Barcelona’s frustrated projects

Photo: Barcelona City Council. Town planning

Léon Jaussely’s proposed ‘connections plan’ took advantage of Cerdà’s design for Plaça de les Glòries to connect with the surrounding towns. Jaussely was the first foreigner to win a town-planning competition in Barcelona. His proposal included an enormous rectangular civic concourse bounded by Avinguda Meridiana, Carrer de València, Carrer de Marina and Carrer de Sardenya.
Photo: Barcelona City Council. Town planning

What would the other Barcelona have been like? The one that was imagined but frustrated for financial or political reasons or because of changing fashions, the one that was put away in a drawer to wait for better times or the one of projects short-listed in competitions they didn’t win in the end. We visit it on the following lines.

The Barcelona that never made it is the subject under study in La Barcelona desestimada. L’urbanisme de 1821 a 2014 (Àmbit, 2017), by Carme Grandas, a Doctor in History of Art. The book provides a broad and varied review of hundreds of architecture competitions and unique projects from the first third of the 19th century (disentailed land around the Rambla) until today (Plaça de les Glòries Catalanes or the plan for 16 urban accesses to Collserola Park, known as the Portes de Collserola – Gates to Collserola). In this article we’ll look at some of the projects that were turned down for a variety of reasons and what this alternative Barcelona would have looked like.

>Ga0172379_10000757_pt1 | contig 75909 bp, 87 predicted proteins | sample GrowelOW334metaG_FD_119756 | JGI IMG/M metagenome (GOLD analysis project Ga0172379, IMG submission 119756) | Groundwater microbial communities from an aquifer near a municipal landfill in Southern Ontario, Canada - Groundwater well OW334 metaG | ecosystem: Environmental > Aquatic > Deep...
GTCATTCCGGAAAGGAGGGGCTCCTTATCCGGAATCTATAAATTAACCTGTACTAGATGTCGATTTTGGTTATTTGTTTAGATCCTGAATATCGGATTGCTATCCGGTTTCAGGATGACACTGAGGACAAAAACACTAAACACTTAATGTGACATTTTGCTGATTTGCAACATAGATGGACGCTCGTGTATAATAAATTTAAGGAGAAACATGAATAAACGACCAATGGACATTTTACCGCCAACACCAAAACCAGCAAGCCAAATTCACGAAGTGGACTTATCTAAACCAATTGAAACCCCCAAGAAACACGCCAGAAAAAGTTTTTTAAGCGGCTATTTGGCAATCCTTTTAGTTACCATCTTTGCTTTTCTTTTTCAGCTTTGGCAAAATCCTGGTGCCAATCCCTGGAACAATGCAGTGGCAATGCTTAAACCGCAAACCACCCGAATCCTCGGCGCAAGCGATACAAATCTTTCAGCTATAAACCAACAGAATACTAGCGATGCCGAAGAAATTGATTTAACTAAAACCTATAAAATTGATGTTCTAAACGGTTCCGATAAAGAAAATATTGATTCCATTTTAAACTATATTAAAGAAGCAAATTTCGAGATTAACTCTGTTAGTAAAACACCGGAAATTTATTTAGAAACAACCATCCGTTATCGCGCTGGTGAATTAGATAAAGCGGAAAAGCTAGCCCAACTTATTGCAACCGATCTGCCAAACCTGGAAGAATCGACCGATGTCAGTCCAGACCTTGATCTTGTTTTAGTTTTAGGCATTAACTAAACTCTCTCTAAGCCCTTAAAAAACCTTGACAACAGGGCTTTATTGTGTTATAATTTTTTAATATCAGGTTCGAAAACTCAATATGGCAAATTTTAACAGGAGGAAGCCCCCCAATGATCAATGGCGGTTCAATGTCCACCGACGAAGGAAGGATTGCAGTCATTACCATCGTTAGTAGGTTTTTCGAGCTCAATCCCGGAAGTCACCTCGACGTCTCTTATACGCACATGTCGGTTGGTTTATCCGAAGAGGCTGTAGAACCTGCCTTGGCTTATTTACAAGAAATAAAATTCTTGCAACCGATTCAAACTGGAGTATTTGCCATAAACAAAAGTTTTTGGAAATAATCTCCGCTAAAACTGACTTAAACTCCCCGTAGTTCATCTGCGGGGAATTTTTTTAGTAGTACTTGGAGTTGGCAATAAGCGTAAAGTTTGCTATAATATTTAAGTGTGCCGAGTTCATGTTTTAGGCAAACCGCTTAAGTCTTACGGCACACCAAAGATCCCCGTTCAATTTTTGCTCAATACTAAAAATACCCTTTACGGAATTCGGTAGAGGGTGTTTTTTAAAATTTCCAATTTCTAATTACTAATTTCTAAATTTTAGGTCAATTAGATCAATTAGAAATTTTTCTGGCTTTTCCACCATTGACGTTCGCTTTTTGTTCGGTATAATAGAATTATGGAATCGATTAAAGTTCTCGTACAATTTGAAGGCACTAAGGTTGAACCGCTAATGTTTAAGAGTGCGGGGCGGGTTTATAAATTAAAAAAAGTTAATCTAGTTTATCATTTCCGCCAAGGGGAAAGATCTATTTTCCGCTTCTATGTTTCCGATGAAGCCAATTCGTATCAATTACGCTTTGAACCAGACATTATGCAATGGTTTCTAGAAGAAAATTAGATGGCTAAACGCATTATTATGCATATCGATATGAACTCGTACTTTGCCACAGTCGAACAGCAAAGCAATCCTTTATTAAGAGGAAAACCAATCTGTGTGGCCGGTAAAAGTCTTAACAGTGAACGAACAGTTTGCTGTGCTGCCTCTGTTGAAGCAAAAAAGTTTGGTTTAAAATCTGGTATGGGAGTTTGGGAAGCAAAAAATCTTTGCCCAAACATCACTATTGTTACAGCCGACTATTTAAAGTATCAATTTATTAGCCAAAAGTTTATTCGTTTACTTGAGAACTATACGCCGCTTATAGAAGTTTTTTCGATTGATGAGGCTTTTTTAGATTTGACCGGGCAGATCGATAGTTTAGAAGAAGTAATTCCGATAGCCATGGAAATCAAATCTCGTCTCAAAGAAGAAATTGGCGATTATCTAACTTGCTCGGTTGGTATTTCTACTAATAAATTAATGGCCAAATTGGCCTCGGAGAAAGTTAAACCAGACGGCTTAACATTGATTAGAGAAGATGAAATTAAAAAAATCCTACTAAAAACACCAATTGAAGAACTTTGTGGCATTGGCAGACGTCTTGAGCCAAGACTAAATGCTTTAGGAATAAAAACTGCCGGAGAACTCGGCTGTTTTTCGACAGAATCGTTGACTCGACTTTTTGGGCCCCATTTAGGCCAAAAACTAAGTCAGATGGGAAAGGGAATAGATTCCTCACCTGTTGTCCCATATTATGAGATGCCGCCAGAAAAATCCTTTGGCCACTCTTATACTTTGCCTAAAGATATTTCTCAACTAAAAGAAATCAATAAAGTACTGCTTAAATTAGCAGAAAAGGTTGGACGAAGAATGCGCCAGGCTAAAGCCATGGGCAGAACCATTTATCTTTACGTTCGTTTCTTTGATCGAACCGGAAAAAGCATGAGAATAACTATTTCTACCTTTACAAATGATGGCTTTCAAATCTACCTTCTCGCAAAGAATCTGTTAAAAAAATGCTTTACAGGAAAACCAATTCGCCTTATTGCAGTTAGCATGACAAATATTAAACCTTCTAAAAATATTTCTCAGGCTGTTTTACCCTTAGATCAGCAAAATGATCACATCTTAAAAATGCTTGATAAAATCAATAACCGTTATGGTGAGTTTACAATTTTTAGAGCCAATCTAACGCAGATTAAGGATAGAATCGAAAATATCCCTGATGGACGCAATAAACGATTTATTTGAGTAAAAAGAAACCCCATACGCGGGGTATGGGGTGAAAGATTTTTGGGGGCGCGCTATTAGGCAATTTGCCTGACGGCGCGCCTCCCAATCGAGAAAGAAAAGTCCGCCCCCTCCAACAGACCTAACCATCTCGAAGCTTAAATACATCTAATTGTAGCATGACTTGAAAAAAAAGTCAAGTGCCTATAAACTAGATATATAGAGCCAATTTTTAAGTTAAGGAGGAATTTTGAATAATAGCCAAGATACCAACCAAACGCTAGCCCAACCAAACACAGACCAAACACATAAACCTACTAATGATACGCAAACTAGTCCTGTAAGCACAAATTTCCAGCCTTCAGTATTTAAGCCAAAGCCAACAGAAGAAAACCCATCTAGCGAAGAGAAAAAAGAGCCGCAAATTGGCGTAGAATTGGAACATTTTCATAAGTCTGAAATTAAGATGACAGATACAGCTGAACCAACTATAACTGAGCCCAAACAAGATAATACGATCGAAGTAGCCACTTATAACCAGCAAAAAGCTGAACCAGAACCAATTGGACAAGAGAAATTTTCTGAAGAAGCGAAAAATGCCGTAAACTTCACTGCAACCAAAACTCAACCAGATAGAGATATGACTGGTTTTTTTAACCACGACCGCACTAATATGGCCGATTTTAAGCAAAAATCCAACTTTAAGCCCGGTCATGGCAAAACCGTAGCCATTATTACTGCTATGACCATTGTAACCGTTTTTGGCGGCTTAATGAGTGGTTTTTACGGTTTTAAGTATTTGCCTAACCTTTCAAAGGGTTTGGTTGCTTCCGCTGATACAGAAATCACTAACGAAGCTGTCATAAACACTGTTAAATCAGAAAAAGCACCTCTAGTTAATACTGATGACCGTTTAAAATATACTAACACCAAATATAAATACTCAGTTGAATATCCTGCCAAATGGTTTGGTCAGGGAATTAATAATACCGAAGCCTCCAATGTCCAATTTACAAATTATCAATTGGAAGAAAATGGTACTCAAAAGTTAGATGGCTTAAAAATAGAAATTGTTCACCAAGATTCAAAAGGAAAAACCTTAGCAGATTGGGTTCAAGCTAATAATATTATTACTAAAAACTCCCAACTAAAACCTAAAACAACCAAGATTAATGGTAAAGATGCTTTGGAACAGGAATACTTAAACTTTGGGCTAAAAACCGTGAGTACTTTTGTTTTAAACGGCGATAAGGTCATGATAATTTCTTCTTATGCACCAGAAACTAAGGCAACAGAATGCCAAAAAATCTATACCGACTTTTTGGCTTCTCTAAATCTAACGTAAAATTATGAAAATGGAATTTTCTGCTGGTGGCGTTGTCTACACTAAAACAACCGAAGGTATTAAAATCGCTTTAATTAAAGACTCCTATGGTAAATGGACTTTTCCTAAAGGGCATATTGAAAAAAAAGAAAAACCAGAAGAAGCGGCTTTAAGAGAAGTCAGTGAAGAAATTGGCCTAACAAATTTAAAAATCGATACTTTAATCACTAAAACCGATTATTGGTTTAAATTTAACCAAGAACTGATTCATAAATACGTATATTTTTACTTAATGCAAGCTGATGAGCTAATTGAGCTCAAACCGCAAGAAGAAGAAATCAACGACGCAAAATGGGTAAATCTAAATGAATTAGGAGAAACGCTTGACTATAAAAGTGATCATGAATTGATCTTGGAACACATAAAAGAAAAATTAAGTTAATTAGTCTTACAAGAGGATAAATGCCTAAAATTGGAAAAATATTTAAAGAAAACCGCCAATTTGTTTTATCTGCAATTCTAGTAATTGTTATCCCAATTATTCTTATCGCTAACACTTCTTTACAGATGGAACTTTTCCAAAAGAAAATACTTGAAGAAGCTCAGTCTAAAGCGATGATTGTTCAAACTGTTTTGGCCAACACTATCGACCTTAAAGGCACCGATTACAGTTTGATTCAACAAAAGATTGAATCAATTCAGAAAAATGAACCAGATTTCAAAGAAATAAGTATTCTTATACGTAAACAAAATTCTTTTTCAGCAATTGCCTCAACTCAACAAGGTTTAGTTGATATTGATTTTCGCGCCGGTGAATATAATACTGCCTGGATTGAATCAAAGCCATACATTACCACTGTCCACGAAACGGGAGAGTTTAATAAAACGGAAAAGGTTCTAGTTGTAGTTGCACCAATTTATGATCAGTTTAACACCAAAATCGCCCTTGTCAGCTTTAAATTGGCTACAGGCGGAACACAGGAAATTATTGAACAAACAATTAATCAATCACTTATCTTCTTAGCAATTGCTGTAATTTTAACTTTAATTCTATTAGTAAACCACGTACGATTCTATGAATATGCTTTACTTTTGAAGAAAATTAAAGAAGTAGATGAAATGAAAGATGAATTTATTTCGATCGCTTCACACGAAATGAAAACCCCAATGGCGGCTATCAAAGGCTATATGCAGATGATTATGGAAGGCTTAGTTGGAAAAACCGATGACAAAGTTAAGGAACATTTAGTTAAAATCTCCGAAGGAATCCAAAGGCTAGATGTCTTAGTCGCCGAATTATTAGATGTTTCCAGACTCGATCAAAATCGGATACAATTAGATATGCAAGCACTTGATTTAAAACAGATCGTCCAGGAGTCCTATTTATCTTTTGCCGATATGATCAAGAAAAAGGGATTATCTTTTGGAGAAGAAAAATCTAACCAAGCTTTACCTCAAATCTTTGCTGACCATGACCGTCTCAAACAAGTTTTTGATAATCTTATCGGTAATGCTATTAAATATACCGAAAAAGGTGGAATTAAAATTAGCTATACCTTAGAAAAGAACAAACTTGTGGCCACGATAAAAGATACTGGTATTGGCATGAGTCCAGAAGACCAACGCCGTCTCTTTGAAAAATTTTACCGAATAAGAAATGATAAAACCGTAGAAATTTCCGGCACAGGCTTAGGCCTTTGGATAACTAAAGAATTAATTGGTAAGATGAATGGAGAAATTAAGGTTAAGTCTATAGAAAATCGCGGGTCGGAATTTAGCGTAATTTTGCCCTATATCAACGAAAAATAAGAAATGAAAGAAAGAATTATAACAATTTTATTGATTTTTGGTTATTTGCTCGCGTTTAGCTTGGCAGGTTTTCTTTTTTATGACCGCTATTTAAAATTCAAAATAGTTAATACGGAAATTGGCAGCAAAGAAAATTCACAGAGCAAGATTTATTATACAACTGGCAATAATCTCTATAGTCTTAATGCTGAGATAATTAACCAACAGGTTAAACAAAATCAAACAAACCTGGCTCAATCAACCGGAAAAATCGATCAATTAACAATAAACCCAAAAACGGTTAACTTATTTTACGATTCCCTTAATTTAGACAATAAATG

We’ll start in modern Barcelona’s biggest park, as designed by Josep Fontserè. His aim was to build a space devoted to industry and science where once there had been a fortress. Shaped like a horseshoe, it was to have a marked symmetrical nature, like French gardens. In the middle there would be an enormous circular palace devoted to industry, where exhibitions and fairs would be held, and an enormous open space between the palace and the fountain with a little waterfall. The fountain was one of the few elements from the original project to be saved, along with the water tank, the shade house and the building of the Museum of Geology. There was a proposal to make the waterfall much bigger but it would have endangered the financing of the palace. Fontserè took demolition to the extreme; not a single building of the old barracks was left standing.

Photo: Contemporary Muncipal Archive of Barcelona

Plans by Nicolau M. Rubió i Tudurí to move the zoo to the west side of Park Güell, dating from the 1960s.
Photo: Contemporary Muncipal Archive of Barcelona

Moving the zoo to the Park Güell could have been a resounding success when the architect Nicolau M. Rubió i Tudurí suggested it in the 1960s, at a time when the animals were in a sorry state of neglect. As he envisaged it, the zoo would occupy the western side of the park, between Avinguda del Coll del Portell and Avinguda del Santuari de Sant Josep de la Muntanya. The animals would gain in space and salubrity and Gaudí’s Washerwoman, with her arm raised right in front of the tigers’ cage, would be a wonderful sight for visitors.

Dreta de l’Eixample and Guinardó, downtown